Operations over Dynamic Multisets. We consider the following operations: , , and . Let denote the multiset after operations. A dynamic multiset is specified by a sequence of as follows.999We require that only if , i.e. if is not in the multiset, then a delete operation does not make its multiplicity negative.
We say that a dynamic multiset has cardinality at most if , for every .
Dynamic Dictionary for Multisets. A dynamic dictionary for multisets maintains a dynamic multiset . The response to is simply .
Dynamic Counting Filter. A dynamic counting filter maintains a dynamic multiset and is parameterized by an error parameter . Let denote the response to a at time . We require that the output satisfy the following conditions:
Namely, is an approximation of with a one-sided error.
Definition 4 (overcounting).
Let denote the event that , and .
Note that overcounting generalizes false positive events in filters over sets. Indeed, a false positive event occurs if and .101010 The probability space is induced only by the random choices (i.e., choice of hash functions) that the filter makes. Note also that if , then the events and need not be independent.
2.2 The Model
Memory Access Model. We assume that the data structures are implemented in the RAM model in which the basic unit of one memory access is a word. Let denote the memory word length in bits. We assume that . See Appendix A for a discussion on how the computations we perform over words are implemented in constant time.
Success Probability. We prove that overflow occurs with probability at most and that one can control the degree of the polynomial (the degree of the polynomial only affects the term in the size bound). The probability of an overflow depends only on the random choices that the dictionary makes.
Hash Functions. Our dictionary uses the succinct hash functions of Arbitman et al. [ANS10] which have a small representation and can be evaluated in constant time. For simplicity, we first analyze the data structure assuming fully random hash functions (Sec. 4.4). In Sec. 5, we prove that the same arguments hold when we use succinct hash functions. The filter reduction additionally employs pairwise independent hash functions.
3 Dictionary for Multisets via Dictionary+Retrieval (Sparse Case)
In this section, we show how to design a multiset dictionary using any dictionary on sets that supports attaching satellite data of bits per element. Such a dictionary with satellite data supports the operations: query, insert, delete, retrieve, and update. A retrieve operation for returns the satellite data of . An update operation for with new satellite data stores as the new satellite data of . The reduction incurs a penalty of extra bits per element. Hence, a space-efficient multiset dictionary is obtained from a space-efficient dictionary only if .
Let denote a dynamic dictionary for sets of cardinality at most , where bits of satellite data are attached to each element. Let denote a dynamic dictionary for multisets of cardinality at most .
The reduction is summarized in the following observation.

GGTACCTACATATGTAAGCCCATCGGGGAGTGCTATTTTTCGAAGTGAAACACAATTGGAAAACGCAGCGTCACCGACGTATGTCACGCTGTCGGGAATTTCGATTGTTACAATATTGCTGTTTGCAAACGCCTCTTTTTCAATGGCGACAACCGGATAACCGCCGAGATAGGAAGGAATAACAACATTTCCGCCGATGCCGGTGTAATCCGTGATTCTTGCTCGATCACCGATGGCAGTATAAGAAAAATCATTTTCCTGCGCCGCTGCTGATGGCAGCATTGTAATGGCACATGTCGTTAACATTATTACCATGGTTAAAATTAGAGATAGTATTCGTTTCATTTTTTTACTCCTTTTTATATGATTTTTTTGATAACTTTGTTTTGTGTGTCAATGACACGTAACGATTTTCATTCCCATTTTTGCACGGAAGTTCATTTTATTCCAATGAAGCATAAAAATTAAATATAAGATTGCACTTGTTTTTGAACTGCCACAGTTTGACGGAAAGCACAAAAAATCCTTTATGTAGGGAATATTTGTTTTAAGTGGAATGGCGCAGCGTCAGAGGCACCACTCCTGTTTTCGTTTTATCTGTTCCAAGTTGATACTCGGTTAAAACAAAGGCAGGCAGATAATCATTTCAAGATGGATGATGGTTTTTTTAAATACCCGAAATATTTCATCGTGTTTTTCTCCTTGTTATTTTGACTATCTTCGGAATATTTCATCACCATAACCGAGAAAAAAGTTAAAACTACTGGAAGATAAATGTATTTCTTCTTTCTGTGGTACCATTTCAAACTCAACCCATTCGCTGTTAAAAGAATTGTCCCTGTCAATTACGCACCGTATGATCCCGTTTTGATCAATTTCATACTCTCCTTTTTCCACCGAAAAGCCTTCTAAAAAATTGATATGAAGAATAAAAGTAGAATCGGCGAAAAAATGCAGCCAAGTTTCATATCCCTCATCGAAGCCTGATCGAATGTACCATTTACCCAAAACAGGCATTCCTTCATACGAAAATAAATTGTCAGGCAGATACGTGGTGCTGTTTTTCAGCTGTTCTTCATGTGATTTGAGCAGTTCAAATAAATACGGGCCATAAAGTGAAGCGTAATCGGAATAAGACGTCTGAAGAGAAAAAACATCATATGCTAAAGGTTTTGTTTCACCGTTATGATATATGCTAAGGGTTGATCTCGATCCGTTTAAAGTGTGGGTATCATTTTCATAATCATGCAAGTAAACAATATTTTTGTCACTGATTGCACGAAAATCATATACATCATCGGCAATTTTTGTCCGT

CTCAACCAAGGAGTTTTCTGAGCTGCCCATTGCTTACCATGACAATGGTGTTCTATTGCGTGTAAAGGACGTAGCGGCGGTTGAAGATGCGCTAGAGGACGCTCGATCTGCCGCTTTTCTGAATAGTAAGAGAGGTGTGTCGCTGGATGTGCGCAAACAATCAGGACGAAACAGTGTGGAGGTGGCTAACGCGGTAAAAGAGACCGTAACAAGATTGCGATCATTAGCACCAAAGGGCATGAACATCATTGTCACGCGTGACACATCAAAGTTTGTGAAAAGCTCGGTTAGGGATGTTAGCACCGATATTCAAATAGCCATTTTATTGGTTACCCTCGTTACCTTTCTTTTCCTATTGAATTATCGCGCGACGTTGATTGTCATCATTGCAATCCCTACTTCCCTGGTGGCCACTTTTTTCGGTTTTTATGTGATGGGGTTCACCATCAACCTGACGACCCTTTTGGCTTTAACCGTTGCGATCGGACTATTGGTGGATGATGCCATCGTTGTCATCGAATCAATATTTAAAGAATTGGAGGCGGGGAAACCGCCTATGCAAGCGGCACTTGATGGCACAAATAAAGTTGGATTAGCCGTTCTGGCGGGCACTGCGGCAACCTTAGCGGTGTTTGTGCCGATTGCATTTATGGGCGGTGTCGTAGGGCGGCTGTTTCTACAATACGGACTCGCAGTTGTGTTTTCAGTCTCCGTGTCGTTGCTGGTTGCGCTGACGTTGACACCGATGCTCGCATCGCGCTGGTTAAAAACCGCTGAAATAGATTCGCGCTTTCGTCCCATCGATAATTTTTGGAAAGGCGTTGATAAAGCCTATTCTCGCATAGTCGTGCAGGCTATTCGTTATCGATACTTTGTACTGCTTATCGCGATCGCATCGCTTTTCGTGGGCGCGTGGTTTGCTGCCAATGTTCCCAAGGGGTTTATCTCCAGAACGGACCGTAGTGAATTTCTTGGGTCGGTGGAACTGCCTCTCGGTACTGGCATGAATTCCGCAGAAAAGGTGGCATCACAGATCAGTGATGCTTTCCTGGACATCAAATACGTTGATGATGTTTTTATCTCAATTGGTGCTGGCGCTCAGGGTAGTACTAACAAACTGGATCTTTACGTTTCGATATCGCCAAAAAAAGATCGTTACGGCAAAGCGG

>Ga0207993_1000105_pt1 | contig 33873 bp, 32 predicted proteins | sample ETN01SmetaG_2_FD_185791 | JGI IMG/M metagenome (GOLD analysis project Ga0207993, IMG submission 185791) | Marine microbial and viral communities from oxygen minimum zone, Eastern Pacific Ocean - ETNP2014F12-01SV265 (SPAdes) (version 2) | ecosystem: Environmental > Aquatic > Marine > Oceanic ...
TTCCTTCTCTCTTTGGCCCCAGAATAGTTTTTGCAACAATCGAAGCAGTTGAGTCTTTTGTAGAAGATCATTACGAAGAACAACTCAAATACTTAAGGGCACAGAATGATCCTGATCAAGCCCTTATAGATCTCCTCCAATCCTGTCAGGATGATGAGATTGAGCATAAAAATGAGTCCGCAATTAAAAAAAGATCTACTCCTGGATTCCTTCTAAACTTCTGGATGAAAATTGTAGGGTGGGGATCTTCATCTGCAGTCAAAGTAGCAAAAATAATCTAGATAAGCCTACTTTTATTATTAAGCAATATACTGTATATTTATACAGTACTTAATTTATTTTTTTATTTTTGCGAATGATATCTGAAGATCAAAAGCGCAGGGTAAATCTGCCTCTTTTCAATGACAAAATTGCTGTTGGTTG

One can implement using two dynamic dictionaries: and . Each operation over MS-Dict can be performed using a constant number of operations over and .
An element is light if its multiplicity is at most , otherwise it is heavy. Dictionary is used for storing the light elements, whereas dictionary is used for storing the heavy elements. The satellite data in both dictionaries is a binary counter of the multiplicity. ∎
If , then there exists a dynamic multiset dictionary that is space-efficient and supports operations in constant time in the worst case whp.
A space-efficient implementation of (for ) with constant time per operation can be obtained from the dictionary of Arbitman et al. [ANS10] (see also [BE20]). The space of such a dictionary is bits. Instantiating this space for and from Observation 5 yields a multiset dictionary with space: . In the sparse case , and hence the obtained is space efficient. ∎
This completes the proof of Theorem 1 for the sparse case.
Remark. An alternative solution stores the multiplicities in an array separately from a dictionary that stores the support of the multiset. Let denote the cardinality of the support of the multiset. Let be a dynamic perfect hashing that requires bits and supports operations in constant time (such as the one in [DadHPP06]). Store the (variable-length) binary counter for at index in the array. The array can be implemented in space that is linear in the total length of the counters and supports query and update operations in constant time [BB08].
4 Dictionary for Multisets (Dense Case)
In this section, we prove Theorem 1 for the case in which , which we call the dense case. We refer to this dictionary construction as the MS-Dictionary (Multiset Dictionary) in the dense case.
The MS-Dictionary construction follows the same general structure as in [ANS10, DadHPP06, BE20]. Specifically, it consists of two levels of dictionaries. The first level is designed to store the majority of the elements (Sec. 4.2). An element is stored in the first level provided that its multiplicity is at most and there is enough capacity. Otherwise, the element is stored in the second level, which is called the spare (Sec. 4.3).